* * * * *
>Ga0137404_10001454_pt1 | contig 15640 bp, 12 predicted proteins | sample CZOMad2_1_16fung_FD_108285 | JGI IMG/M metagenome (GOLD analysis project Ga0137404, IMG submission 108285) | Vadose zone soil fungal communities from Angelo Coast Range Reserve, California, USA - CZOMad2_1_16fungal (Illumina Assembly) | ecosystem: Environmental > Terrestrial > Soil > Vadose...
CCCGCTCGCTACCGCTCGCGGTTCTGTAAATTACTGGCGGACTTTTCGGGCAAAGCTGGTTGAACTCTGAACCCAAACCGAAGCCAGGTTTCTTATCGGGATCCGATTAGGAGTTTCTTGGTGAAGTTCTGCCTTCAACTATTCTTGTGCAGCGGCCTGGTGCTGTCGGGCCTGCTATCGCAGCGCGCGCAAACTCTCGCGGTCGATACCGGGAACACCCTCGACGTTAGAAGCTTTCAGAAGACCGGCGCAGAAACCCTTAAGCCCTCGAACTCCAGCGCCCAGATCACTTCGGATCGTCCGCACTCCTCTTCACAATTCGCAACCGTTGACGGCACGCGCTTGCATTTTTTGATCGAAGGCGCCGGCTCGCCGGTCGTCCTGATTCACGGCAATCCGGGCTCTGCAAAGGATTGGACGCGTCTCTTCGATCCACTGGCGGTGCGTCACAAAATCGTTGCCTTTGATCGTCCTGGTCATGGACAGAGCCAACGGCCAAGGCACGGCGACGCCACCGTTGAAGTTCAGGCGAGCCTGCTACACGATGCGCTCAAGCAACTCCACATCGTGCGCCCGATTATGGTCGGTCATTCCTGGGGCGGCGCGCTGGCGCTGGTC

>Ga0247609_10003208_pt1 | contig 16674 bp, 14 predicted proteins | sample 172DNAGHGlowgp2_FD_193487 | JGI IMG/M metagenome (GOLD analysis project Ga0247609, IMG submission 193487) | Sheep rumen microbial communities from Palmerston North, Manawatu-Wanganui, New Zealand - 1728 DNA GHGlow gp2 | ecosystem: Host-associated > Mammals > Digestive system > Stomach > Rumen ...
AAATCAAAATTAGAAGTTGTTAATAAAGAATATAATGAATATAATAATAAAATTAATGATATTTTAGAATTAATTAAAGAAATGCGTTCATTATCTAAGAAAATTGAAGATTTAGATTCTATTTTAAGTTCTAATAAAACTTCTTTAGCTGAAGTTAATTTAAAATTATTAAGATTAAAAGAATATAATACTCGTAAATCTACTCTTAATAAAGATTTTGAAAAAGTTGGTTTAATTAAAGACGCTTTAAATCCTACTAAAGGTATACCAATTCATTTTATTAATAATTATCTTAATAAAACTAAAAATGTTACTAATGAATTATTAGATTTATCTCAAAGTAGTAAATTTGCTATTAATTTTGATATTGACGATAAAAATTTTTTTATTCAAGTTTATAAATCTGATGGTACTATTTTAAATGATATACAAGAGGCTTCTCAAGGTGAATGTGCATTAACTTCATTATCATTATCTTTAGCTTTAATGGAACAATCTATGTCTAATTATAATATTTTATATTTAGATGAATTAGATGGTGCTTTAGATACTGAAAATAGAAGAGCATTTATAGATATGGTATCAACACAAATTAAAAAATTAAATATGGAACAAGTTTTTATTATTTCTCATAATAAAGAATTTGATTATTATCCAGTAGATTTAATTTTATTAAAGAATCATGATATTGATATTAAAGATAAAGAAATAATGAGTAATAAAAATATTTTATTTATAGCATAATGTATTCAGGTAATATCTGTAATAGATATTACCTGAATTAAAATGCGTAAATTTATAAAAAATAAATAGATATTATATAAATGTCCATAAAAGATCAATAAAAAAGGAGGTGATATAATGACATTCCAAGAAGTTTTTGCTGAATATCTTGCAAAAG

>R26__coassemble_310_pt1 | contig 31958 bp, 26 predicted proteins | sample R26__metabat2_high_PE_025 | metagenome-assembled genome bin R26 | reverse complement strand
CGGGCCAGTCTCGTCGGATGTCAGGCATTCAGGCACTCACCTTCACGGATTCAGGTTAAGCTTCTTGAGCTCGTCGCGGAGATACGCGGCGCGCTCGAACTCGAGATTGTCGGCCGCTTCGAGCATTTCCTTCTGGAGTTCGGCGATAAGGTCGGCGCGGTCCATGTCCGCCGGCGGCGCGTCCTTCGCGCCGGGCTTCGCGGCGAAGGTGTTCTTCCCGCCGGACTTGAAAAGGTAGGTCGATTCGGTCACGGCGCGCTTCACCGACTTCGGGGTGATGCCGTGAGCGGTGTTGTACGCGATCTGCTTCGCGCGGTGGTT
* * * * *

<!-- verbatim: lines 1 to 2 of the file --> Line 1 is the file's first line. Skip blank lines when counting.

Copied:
>Ga0137404_10001454_pt1 | contig 15640 bp, 12 predicted proteins | sample CZOMad2_1_16fung_FD_108285 | JGI IMG/M metagenome (GOLD analysis project Ga0137404, IMG submission 108285) | Vadose zone soil fungal communities from Angelo Coast Range Reserve, California, USA - CZOMad2_1_16fungal (Illumina Assembly) | ecosystem: Environmental > Terrestrial > Soil > Vadose...
CCCGCTCGCTACCGCTCGCGGTTCTGTAAATTACTGGCGGACTTTTCGGGCAAAGCTGGTTGAACTCTGAACCCAAACCGAAGCCAGGTTTCTTATCGGGATCCGATTAGGAGTTTCTTGGTGAAGTTCTGCCTTCAACTATTCTTGTGCAGCGGCCTGGTGCTGTCGGGCCTGCTATCGCAGCGCGCGCAAACTCTCGCGGTCGATACCGGGAACACCCTCGACGTTAGAAGCTTTCAGAAGACCGGCGCAGAAACCCTTAAGCCCTCGAACTCCAGCGCCCAGATCACTTCGGATCGTCCGCACTCCTCTTCACAATTCGCAACCGTTGACGGCACGCGCTTGCATTTTTTGATCGAAGGCGCCGGCTCGCCGGTCGTCCTGATTCACGGCAATCCGGGCTCTGCAAAGGATTGGACGCGTCTCTTCGATCCACTGGCGGTGCGTCACAAAATCGTTGCCTTTGATCGTCCTGGTCATGGACAGAGCCAACGGCCAAGGCACGGCGACGCCACCGTTGAAGTTCAGGCGAGCCTGCTACACGATGCGCTCAAGCAACTCCACATCGTGCGCCCGATTATGGTCGGTCATTCCTGGGGCGGCGCGCTGGCGCTGGTC